As a teacher I am often asked how I assess my students. Well, there is no one absolute answer to this question as there are so many methods and approaches.

Assessment can be:

  • formal e.g. evaluation tests or assignments or
  • informal like individual questions to answer or group work.

Teachers can use different methods including above mentioned to evaluate progress of their students.

Classroom assessment techniques (CAT) are relatively quick and easy methods that show student understanding in “real time”. CATs are meant to provide immediate feedback to the teacher about individual student performance and show the learning progress of the whole class. According to this the teacher can modify/improve course content, adjust teaching methods, and, ultimately improve student learning. To be able to correctly adjust classroom work in day-to-day operations of the course using the evaluation information provided the teacher needs to do CATs frequently.

When CATs are used frequently, they:

  • provide up-to-date feedback that can be applied at once;
  • provide important information about what students have learned without the amount of time required for preparing tests;
  • allow  the teacher to address students’ errors or lack of understanding in short time;
  • help to maintain good working relationships with students and encourage them to understand that teaching and learning are on-going processes that require full participation.

For students, CATs can:

  • help develop self-assessment and learning management skills;
  • reduce feelings of isolation, especially in large classes;
  • increase understanding and ability to think critically about the course content;
  • show teacher’s interest and support of students’ success in a classroom.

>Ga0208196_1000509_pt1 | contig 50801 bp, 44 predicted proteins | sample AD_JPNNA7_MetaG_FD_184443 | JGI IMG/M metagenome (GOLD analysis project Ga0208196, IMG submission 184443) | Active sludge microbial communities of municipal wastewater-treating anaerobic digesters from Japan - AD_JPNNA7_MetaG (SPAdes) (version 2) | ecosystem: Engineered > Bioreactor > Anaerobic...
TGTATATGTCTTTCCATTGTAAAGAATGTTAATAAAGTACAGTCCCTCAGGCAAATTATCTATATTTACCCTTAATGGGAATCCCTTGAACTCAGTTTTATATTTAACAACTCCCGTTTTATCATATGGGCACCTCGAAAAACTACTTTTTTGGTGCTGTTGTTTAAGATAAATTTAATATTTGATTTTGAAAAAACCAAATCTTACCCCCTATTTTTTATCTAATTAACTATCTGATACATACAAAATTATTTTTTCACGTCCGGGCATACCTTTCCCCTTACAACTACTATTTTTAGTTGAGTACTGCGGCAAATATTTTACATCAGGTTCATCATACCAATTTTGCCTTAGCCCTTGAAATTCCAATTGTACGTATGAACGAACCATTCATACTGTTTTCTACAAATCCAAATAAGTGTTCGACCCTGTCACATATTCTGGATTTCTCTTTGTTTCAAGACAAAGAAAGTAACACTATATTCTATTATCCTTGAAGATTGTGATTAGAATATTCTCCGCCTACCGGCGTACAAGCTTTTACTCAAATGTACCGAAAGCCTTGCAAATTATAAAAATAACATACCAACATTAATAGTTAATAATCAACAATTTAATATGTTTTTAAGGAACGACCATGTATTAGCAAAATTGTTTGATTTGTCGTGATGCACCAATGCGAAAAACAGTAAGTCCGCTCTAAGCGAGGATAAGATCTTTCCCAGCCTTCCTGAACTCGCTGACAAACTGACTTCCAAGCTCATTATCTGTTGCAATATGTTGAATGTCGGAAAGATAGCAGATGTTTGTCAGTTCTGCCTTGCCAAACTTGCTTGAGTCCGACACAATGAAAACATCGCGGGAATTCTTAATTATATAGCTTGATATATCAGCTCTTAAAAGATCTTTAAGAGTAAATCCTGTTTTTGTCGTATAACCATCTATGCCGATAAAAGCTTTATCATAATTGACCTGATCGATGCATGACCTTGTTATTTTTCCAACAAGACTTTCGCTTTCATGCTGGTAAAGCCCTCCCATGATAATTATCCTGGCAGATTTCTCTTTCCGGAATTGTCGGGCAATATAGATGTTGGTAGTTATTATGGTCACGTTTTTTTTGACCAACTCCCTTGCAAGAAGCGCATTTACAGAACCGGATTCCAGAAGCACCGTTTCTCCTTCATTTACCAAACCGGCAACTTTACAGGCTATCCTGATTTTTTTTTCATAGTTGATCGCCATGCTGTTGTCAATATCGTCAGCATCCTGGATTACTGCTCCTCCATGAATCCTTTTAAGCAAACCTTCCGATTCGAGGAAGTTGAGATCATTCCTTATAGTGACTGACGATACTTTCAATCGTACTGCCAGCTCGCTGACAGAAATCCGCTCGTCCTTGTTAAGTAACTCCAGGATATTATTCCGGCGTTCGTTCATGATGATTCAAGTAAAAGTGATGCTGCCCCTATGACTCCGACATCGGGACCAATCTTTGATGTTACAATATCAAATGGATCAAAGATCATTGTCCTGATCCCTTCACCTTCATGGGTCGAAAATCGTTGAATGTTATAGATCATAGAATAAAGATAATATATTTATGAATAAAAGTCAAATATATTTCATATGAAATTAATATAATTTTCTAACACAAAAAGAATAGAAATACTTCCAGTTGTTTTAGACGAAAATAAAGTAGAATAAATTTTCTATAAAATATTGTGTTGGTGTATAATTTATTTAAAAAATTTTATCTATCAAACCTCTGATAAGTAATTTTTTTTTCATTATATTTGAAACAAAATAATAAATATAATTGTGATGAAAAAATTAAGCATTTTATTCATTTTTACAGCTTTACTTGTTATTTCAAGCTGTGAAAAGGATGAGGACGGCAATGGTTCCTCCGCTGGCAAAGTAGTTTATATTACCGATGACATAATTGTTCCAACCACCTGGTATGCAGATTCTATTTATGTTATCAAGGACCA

1. However how to choose the right one?
  2. How to put it into practice during lessons?
  3. What if there is a common evaluation method which works for all and allows to see results in real time?

Today I would like to introduce you my unique system that I have designed especially for teaching VYL (very young learners) and YL (young learners).

My system is called “Assessment triangle” and helps you assess your students’ results immediately during classes. It also helps to manage unwanted behavior and maintain good learning environment.

Watch my video with explanations here:

So, how does it work?

The triangle is divided into 2 parts: blue and red accordingly.

Blue is a “good” zone, “red” is a bad zone. There are 4 divisions in the blue zone and only one in the red one. Every division is associated with its particular amount of “Stars”:

In the Blue Zone:

  1. “I am being good” – 5 stars;
  2. “Good try” – 4 stars;
  3. “Come on! Go! Go! Go!” – 3 stars;
  4. “Warning! Bad behavior” – 1 star.

Each lesson students start from “Come on! Go! Go! Go!” and I place their name cards nearby on the board, so everyone can see it.

The best score is “I am being good”  where students can get 5 stars. They can get more or less “star” points during class depending on their performance.

If a student doesn’t perform well, is being distracted and disturbs his/her peers during a lesson he/she “drops down” to “Warning! Bad behavior” with only 1 star. If the student continues unwanted behavior the teacher may place that student to the “red” zone where he/she looses 2 “star” points. Let’s say that student had 10 stars and by dropping to the “red” zone he/she got 8 stars left. So, the first thing my students learn is “no red zone”!

When during lessons I move name cards along these “triangle zones” my students have a clear visual of their performance and they clearly know why they got this or that score. They know when and how they need to improve to achieve better results and get more “star points”.

But why do they collect these “star points” you may ask?

I worked with children in Russia, China and Thailand and from what I’ve seen children aged 5-11 tend to be competitive and they want to achieve results! They also need clear system of how they can achieve these results! That’s why “Triangle system” works! My students collected their “star” points and exchanged them to stickers in their personal sticker books. One another way that I proposed to my students and that was highly effective was to exchange those stickers to some little gifts. Each gift had its price: e.g. a beautiful eraser was 10 stickers. (1 sticker = 10 star points). That motivated my YLs to work hard and study well).

Would you like to try my “Triangle System” in your classroom? Drop me your comments below !

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